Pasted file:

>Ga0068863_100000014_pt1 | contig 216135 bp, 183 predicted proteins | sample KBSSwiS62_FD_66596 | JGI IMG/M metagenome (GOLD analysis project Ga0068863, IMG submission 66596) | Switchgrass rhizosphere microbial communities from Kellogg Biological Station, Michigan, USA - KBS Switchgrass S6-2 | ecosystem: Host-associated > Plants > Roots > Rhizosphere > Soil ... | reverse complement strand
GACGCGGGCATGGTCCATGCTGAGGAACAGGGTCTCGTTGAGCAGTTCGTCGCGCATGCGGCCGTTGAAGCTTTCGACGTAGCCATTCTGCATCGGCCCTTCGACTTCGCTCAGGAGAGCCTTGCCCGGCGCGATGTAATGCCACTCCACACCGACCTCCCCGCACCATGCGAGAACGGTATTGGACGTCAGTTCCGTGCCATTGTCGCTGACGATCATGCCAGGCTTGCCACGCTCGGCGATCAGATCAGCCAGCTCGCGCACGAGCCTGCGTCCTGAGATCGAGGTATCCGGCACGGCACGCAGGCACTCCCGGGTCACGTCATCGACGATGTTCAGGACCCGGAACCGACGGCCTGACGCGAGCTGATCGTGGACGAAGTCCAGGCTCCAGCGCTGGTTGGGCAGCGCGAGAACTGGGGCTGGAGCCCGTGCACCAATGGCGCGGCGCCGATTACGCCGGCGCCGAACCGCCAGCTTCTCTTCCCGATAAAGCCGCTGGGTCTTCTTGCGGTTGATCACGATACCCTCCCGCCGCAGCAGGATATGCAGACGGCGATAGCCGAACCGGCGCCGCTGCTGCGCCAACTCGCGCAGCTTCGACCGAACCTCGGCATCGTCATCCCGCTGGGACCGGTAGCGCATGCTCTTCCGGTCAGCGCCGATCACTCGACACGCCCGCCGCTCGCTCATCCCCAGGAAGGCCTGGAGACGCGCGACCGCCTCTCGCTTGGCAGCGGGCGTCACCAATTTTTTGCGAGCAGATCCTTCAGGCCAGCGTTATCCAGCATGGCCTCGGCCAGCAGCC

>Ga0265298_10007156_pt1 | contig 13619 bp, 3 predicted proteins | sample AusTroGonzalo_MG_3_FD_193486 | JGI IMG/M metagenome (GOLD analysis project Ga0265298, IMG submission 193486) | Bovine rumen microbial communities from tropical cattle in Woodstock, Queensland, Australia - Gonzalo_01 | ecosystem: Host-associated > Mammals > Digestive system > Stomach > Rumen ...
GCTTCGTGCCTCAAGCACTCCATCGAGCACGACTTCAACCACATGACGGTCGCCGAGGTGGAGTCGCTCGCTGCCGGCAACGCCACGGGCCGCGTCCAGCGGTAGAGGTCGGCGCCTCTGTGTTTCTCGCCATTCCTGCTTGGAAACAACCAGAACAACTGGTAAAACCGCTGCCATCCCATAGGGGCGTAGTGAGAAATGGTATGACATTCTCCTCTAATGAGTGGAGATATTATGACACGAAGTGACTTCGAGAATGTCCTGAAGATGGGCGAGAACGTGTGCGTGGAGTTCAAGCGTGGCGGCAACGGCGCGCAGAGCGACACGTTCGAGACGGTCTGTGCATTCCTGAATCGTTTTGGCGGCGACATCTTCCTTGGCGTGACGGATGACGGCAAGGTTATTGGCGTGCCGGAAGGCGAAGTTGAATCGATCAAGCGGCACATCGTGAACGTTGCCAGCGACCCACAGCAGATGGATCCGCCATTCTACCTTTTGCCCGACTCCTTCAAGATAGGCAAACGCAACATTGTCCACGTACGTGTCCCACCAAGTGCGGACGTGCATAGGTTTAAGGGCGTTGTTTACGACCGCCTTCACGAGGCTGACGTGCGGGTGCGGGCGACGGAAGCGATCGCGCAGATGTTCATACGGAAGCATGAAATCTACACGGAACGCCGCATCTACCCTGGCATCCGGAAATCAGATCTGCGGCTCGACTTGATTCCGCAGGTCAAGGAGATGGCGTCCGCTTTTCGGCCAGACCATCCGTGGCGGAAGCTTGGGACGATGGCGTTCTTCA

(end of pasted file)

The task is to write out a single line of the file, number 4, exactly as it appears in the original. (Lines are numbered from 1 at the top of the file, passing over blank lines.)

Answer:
GCTTCGTGCCTCAAGCACTCCATCGAGCACGACTTCAACCACATGACGGTCGCCGAGGTGGAGTCGCTCGCTGCCGGCAACGCCACGGGCCGCGTCCAGCGGTAGAGGTCGGCGCCTCTGTGTTTCTCGCCATTCCTGCTTGGAAACAACCAGAACAACTGGTAAAACCGCTGCCATCCCATAGGGGCGTAGTGAGAAATGGTATGACATTCTCCTCTAATGAGTGGAGATATTATGACACGAAGTGACTTCGAGAATGTCCTGAAGATGGGCGAGAACGTGTGCGTGGAGTTCAAGCGTGGCGGCAACGGCGCGCAGAGCGACACGTTCGAGACGGTCTGTGCATTCCTGAATCGTTTTGGCGGCGACATCTTCCTTGGCGTGACGGATGACGGCAAGGTTATTGGCGTGCCGGAAGGCGAAGTTGAATCGATCAAGCGGCACATCGTGAACGTTGCCAGCGACCCACAGCAGATGGATCCGCCATTCTACCTTTTGCCCGACTCCTTCAAGATAGGCAAACGCAACATTGTCCACGTACGTGTCCCACCAAGTGCGGACGTGCATAGGTTTAAGGGCGTTGTTTACGACCGCCTTCACGAGGCTGACGTGCGGGTGCGGGCGACGGAAGCGATCGCGCAGATGTTCATACGGAAGCATGAAATCTACACGGAACGCCGCATCTACCCTGGCATCCGGAAATCAGATCTGCGGCTCGACTTGATTCCGCAGGTCAAGGAGATGGCGTCCGCTTTTCGGCCAGACCATCCGTGGCGGAAGCTTGGGACGATGGCGTTCTTCA